Shrekspeare or the End of Globalization

Globalization dead?… LOL! Aren’t we already buying Volvo cars made in China? And,.. and… isn’t Shakespeare Japanese now? 🙂

Well, once upon a time,

long before globalization was coined as term and multidimensional phenomenon, about half a millennium ago, people were beginning to live in a global village where everybody knew… Shakespeare.

When the Bard of Avon was only 7 the world was already shrinking. Not just because trade was bringing the continents closer every day, but also due to the cultural exchanges that were multiplying between Europe, the Americas and even Asia. English was taking its first steps towards getting the lingua franca status it has today. So the word got out and Great Will gained wide notoriety on all populated continents: moreover, starting in his own lifetime, Hamlet began to speak French and a number of other European vernaculars. Somebody was really shaking the spear globally!

Samuel Huntington, the famous political scientist, gives us the identity of Somebody in the above sentence and equates globalization with the Western world shaking the spear towards non-western civilizations. Ever since the 1500s!

And no more.

According to Huntington, the Western expansion is now reaching an end.  A revolt against the West has begun for some time now, and the ever-growing number of conflicts in the world today bears grim evidence to it. Moreover, there is a huge renewal of interest for cultural and civilizational identities going on. We live in a world gone globalized economically, but fragmented culturally. And Shakespeare himself went Manga in the process!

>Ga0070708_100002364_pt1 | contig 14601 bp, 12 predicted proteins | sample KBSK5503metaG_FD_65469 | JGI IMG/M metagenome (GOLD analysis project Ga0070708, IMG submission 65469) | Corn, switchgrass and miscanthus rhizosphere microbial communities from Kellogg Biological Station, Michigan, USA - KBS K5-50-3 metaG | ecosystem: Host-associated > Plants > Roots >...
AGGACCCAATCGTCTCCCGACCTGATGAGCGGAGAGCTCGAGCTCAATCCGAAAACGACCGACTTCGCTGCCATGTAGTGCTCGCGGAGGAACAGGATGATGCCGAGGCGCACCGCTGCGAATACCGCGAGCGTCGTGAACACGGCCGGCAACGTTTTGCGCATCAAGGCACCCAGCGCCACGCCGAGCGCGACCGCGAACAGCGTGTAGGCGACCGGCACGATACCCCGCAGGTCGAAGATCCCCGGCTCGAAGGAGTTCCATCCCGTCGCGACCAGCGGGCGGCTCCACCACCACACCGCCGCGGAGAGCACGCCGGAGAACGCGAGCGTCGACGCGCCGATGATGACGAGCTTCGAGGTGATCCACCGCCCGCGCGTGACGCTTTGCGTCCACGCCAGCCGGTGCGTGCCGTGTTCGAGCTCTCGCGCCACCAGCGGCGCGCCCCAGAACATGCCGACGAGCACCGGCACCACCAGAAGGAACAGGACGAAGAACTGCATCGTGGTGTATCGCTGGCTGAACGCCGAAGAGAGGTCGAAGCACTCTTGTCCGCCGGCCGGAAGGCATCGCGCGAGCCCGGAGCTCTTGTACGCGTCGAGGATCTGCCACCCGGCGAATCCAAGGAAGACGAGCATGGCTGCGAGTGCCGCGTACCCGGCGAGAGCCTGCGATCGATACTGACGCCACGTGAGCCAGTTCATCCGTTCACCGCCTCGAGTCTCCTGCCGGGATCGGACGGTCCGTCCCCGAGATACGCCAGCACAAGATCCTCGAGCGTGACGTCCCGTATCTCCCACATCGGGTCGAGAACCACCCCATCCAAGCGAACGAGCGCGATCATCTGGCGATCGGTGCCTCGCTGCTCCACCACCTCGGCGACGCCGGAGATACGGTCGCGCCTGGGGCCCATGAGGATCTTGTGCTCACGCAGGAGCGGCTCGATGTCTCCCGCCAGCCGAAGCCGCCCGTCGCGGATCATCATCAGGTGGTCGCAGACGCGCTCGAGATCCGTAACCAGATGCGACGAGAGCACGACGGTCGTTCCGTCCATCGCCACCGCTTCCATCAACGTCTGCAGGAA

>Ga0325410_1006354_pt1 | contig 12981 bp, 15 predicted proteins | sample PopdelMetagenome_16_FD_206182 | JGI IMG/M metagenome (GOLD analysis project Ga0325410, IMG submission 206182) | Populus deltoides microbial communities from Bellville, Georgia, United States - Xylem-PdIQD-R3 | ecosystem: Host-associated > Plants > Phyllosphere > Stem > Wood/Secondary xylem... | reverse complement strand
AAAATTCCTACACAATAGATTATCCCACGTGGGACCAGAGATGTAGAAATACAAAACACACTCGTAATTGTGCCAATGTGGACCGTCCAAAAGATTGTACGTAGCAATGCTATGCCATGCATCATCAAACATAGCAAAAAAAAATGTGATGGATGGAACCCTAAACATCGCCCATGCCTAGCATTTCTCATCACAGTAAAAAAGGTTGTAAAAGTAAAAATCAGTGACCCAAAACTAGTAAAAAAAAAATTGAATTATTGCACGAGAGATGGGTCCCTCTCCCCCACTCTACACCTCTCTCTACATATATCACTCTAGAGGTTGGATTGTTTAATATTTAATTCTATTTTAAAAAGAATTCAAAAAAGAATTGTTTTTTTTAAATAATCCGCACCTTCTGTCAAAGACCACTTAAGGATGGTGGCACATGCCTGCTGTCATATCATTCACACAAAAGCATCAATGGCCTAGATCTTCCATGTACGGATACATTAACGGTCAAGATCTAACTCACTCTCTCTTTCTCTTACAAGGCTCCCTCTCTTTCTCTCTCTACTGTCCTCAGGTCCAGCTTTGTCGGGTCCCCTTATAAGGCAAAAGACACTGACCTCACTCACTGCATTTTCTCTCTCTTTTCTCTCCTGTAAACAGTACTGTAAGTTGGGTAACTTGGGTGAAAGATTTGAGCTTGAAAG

Manga Shakespeare represents a new interpretive challenge that makes the great poet of the Western literary canon get transposed into a popular modern Japanese graphic art form. As you like it! 😉

In Manga Shakespeare, geopolitical teories read an annulment of distinction between high culture and consumer culture, a contest of authority and the tendency to resist the established values of high culture. The king is dead, long live… Shrekspeare!?

What do you think?

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